Author Topic: Why does my home made mozzarella burn?  (Read 8376 times)

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Offline flyboy4ual

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Why does my home made mozzarella burn?
« on: November 22, 2010, 01:47:16 PM »
Hi,
Just curious if anyone could tell me why my home made mozzarella burns the way it did in this picture.  When I use store bought fresh mozzarella it does not burn like this.  I have changed nothing in the way I cook the pizza's.  Thanks,
Scott


Offline andreguidon

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Re: Why does my home made mozzarella burn?
« Reply #1 on: November 22, 2010, 01:54:49 PM »
lower fat % ?? usually lower fat mozz burns easy...
"Simplicity is the ultimate sophistication." Leonardo da Vinci

Offline flyboy4ual

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Re: Why does my home made mozzarella burn?
« Reply #2 on: November 22, 2010, 02:01:35 PM »
I did use Whole Milk for the cheese.  What kind of milk would I use to prevent this from happening?   
Thanks,
Scott

Offline andreguidon

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Re: Why does my home made mozzarella burn?
« Reply #3 on: November 22, 2010, 02:04:15 PM »
well, this was just a guess... iam not a cheese expert, maybe some one here in PM will be able to explain better...
"Simplicity is the ultimate sophistication." Leonardo da Vinci

Offline flyboy4ual

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Re: Why does my home made mozzarella burn?
« Reply #4 on: November 22, 2010, 02:05:44 PM »
Thanks for guessing! ;D

Offline Jackie Tran

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Re: Why does my home made mozzarella burn?
« Reply #5 on: November 22, 2010, 04:13:58 PM »
FBFY - I have no idea either but the few times I've made it my mozz only burned like that when I attempted to add in small amounts of heavy cream to increase the fat content.  Then I would notice the black speckling.   But the odd thing is that when I use buffala mozz which is suppose to have a high fat content, I've never had it develop burn spots. 

Could moisture content have something to do with this?  Does your home made cheese have less moisture compared to the store bought stuff (soft mozz)? 

From what I've read, the burning is a common complaint with home made mozz.

Offline chickenparm

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Re: Why does my home made mozzarella burn?
« Reply #6 on: November 22, 2010, 04:20:46 PM »
I don't know if this helps,but one of the tricks I used to do when baking frozen pizzas for my kids,(before I came onto this site and make them at home)I would spray water over the top of the cheese before baking.This greatly cut down the cheese burning frozen pizza stuff is known for.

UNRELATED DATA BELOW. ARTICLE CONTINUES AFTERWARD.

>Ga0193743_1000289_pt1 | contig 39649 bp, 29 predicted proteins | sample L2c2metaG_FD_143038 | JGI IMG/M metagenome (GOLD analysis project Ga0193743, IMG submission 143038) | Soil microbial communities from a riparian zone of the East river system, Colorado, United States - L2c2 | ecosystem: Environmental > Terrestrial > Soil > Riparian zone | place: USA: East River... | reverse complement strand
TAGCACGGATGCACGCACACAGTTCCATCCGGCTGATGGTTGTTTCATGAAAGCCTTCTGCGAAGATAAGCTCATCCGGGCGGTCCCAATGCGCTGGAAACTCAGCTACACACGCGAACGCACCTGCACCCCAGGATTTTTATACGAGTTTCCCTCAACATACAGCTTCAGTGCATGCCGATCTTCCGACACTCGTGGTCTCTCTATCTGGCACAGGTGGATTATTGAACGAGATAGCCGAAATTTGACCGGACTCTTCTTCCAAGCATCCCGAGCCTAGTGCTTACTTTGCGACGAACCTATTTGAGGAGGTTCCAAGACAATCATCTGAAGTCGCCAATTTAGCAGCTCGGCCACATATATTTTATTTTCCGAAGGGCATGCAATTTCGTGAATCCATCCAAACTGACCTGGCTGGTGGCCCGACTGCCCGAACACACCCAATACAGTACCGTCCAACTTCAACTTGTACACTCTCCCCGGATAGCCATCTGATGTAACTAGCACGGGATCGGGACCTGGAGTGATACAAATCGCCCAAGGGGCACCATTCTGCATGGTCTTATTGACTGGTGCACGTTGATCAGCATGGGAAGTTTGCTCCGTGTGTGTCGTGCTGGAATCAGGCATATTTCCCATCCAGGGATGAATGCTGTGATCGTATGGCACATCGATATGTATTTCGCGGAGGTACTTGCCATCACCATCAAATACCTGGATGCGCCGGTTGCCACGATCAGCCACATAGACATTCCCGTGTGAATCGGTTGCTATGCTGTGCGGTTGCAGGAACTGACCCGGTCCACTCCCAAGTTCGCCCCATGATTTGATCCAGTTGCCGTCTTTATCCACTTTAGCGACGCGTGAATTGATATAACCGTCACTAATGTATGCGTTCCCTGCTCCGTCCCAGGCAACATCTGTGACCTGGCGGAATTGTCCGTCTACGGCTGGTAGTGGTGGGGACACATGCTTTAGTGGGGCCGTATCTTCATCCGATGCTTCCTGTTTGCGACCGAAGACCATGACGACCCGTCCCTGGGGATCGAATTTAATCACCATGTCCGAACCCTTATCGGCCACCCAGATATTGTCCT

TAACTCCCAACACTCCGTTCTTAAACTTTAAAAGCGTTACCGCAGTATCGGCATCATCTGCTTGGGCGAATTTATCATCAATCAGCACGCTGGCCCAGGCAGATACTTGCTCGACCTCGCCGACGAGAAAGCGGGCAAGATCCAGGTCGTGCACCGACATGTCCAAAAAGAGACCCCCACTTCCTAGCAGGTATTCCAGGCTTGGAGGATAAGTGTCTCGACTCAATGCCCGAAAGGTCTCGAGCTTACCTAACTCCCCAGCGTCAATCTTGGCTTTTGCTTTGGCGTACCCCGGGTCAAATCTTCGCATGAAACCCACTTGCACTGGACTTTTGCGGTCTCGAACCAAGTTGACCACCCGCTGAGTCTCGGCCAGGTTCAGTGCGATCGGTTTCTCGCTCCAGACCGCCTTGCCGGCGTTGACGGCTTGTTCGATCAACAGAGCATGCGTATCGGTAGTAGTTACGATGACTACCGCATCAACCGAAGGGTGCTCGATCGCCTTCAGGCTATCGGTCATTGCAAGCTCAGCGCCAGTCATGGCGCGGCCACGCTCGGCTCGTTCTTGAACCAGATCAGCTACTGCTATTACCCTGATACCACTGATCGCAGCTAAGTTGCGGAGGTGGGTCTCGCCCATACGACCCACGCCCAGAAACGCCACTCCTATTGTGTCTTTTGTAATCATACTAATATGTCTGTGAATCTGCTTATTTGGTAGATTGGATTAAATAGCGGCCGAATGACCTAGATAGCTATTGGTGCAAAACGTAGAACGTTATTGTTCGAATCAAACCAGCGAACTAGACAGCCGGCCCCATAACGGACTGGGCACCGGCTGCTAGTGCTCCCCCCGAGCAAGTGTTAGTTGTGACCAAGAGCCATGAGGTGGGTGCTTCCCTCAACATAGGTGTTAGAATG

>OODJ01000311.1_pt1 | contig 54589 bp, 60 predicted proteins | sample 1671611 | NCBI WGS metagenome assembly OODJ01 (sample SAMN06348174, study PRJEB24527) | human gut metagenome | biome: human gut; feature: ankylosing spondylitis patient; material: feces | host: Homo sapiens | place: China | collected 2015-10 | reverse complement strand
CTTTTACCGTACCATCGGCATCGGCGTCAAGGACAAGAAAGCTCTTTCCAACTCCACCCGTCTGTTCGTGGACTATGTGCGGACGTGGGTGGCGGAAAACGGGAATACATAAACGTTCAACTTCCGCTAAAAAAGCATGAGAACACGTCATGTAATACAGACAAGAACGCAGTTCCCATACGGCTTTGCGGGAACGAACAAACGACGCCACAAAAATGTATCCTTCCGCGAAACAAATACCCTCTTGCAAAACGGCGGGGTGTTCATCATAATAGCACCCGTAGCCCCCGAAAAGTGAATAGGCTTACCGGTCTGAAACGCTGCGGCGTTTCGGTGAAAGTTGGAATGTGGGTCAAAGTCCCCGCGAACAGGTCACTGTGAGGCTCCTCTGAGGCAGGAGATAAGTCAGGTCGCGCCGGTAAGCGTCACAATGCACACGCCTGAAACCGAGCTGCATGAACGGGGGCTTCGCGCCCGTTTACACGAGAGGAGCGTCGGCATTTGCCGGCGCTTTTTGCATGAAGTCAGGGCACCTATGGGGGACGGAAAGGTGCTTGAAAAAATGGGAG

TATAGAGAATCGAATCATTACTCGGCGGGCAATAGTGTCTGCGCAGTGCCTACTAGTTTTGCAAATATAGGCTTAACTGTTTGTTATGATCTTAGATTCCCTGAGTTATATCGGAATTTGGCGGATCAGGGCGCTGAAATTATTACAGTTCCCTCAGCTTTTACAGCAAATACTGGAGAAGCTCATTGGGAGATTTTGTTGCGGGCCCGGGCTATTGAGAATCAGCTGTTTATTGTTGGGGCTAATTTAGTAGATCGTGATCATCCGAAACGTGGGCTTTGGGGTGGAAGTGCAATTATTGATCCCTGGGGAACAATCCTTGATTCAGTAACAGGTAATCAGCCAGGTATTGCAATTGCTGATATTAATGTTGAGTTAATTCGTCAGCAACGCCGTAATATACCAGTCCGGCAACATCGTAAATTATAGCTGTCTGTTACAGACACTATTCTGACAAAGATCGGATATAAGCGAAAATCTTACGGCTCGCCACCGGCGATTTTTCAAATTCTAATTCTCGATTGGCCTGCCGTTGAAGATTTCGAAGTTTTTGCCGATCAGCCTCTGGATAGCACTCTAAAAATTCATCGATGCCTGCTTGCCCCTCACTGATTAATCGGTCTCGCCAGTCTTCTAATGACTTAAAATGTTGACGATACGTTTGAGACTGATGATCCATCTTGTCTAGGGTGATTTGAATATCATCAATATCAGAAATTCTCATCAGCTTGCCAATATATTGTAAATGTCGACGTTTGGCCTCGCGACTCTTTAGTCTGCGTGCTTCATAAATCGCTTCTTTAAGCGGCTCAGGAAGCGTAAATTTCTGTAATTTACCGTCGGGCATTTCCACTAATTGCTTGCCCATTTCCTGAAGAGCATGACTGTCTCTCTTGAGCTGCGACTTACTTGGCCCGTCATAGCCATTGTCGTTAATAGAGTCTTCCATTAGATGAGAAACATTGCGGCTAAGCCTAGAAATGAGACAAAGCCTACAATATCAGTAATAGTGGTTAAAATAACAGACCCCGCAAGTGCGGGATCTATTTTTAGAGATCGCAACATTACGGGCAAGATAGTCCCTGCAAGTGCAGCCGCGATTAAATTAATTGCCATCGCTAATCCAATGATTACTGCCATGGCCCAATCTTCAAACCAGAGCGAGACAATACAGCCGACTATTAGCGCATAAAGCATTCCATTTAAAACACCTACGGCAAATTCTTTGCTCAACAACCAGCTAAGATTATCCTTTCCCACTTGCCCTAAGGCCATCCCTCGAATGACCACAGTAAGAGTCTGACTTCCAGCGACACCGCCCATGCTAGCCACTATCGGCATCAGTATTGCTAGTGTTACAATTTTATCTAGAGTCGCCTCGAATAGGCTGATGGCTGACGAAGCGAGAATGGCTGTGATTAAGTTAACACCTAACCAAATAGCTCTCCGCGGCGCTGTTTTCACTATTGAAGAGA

Maybe it could be the amount of moisture content thats within the cheese you are making at home.

Sorry I cannot answer directly,but I'm very curious myself here.


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Offline BurntFingers

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Re: Why does my home made mozzarella burn?
« Reply #7 on: December 05, 2010, 02:55:25 PM »
I think it has to do with the milk sugars over caramelizing in the high heat.  You can see it in the blisters of your dough' s burn spots to.  Some would say it is okay want it as it shows correct temperature.

Offline sacwoodpusher

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Re: Why does my home made mozzarella burn?
« Reply #8 on: January 25, 2011, 10:59:01 PM »
Why not put the cheese under the sauce?

Offline Jet_deck

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Re: Why does my home made mozzarella burn?
« Reply #9 on: January 25, 2011, 11:23:24 PM »
I see mozz with artisan browning.  Highly desireable and wanted.  If i were ever able to duplicate your results, I doubt anyone would complain.  Would you consider shipping an order to Texas? :chef:
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Offline Essen1

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Re: Why does my home made mozzarella burn?
« Reply #10 on: January 25, 2011, 11:25:50 PM »
Flyboy,

It looks good to me.

It's not burnt, it just has a few charred speckles on it which may or may not add to the flavor of the pizza depending on your palate.

Most, and I go out on a limb here, pizza places sport that kind of speckles. But I'd stay away from spraying additional water on it as Chickenparm suggested for frozen pies. It might have a reverse effect on fresh pies by making the crust soggier.

Putting the cheese under the sauce, like Sacwood suggested, might kill two birds with one stone.

First, the oil in the cheese prevents the liquid expelled by some of the toppings during the bake to seep into the crust because it creates a film on top of the raw crust and secondly, the sauce covering the cheese might make it a bit harder to char the cheese.